The Psoriasis Blame Game
When something doesn’t go well, it’s natural to look for someone to blame. Recently, I noticed a separating wall in my front yard crumbling from top to bottom. My house is only five years old, so I immediately blamed the house’s builder for poor construction.
Judging by the mailers I’ve received to join a class-action lawsuit against the builder, I’m not the only one looking to point the finger. Wanting to assign responsibility crosses into my chronic health conditions as well. Who is to blame for my psoriasis?
Is it my fault when treatment fails?
At a meeting of psoriasis researchers, I sat on a panel with patient advocates. We shared experiences living with psoriasis that could help the researchers put a face to their work.
In one of my responses, I mentioned treatments I’ve tried and failed. One of the researchers commented that I didn’t need to blame myself for the medication’s ineffectiveness. That I shouldn’t feel like I failed.
He wanted me to know instead that the medication failed. As a researcher, he felt motivated to put greater effort into making future treatments more effective. He then emphatically declared that I did nothing to get psoriasis; moreover, I didn’t ask for it or want it.
I heard a lot of laughter when I replied I don’t blame myself for having psoriasis, but I blame my parents. I partly lied, though, as I do blame myself from time to time.
The researcher’s comments made me more aware of how often I blame myself. I can easily feel responsible or think I am at fault for my psoriasis. I might feel guilty I am not eating the right foods, exercising too little, or scratching at night when I shouldn’t.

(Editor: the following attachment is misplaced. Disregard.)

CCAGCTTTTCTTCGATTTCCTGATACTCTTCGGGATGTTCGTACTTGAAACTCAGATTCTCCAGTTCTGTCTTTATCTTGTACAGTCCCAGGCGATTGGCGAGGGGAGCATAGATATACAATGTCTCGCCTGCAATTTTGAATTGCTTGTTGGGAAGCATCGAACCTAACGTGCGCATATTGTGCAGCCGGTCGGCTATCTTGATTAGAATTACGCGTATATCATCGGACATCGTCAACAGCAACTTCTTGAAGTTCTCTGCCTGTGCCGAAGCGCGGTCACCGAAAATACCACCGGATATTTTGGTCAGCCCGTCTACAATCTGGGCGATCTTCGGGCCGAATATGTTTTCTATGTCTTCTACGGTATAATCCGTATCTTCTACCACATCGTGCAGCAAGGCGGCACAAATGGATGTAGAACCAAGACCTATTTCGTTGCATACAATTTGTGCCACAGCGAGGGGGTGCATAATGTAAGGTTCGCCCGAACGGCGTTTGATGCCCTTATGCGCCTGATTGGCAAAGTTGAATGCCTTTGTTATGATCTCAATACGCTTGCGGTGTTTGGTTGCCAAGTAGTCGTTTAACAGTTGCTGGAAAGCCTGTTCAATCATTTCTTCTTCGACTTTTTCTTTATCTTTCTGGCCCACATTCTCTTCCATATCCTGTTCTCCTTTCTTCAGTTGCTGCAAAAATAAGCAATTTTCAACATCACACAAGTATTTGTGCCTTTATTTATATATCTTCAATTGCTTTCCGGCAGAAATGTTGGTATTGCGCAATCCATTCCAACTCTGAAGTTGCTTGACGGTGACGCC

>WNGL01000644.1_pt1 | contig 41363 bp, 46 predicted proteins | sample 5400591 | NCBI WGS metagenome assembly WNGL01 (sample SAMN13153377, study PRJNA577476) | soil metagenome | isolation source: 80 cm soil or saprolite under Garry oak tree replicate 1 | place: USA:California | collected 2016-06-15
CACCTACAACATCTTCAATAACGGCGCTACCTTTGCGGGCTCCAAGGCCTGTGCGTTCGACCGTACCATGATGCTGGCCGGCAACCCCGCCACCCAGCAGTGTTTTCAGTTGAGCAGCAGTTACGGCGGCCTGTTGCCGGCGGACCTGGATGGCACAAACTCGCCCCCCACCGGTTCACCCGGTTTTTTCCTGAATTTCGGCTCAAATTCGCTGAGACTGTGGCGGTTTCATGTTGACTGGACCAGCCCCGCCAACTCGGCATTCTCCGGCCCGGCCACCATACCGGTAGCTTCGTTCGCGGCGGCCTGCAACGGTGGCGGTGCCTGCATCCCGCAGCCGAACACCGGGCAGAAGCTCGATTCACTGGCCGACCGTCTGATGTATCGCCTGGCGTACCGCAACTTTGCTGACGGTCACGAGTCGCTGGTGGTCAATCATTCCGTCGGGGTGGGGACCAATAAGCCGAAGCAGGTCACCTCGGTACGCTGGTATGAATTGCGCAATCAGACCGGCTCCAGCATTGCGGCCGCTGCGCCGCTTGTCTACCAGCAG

I wonder why a medication, seemingly effective for other patients, does not work so well for me. I silently ask, “Is there something wrong with me or my body? Did I do something wrong?”
Blaming genetics for psoriasis
I might truly blame my parents, but they could turn around to blame their own parent's genetics. I can try to figure out if some environmental factors played into my psoriasis first appearing, but it’s difficult to know for certain something that happened forty years ago. I can barely remember what I ate for breakfast yesterday.
I do want to know what caused my psoriasis and what worsens it, but not for the purpose of assigning blame. Stepping back from blaming, especially directed toward me, reduces negative emotions like shame and animosity.
This negativity certainly doesn’t boost my physical or psychological health.
Turning blame into action
In a recent interview, I was asked about the most difficult aspect of living with psoriasis. I quickly replied, “Unpredictability.” I don’t know when my psoriasis might decide to flare or calm down. I can’t decide that my treatments will work well or continue to be effective.
I’m also concerned whether my insurance provider will cover the costs of my medications while wondering if I can pay for the other costs associated with maintaining my skincare and treatments.
Turning self-blame into something positive
So much is out of my control when it comes to psoriasis. Knowing this, I try to turn any self-blame and negativity into something positive and motivating. If I truly do need to exercise more, I resolve to head out for a walk or run.
If I’m not getting enough sleep, then I plan on going to bed earlier and practice better sleep routines. If my medication isn’t working as well as I’d like, I can message my dermatologist.
When I remove self-blame from my thinking and learn to forgive myself, I feel more energized and empowered to make those healthy changes.
Improving psoriasis insecurities
It’s not that I expect to do everything perfectly for my health—I know that there’s always lots to improve. It’s that I can point myself in the right direction and take action instead of feeling paralyzed.
I can still hear that researcher telling me that having psoriasis is not my fault. I don’t remember his name or where he came from. Those words, though, forever changed how I think about it.
I’m not a failure because I have psoriasis. Instead, it’s how I live with it that ultimately matters.
How often do you experience brain fog?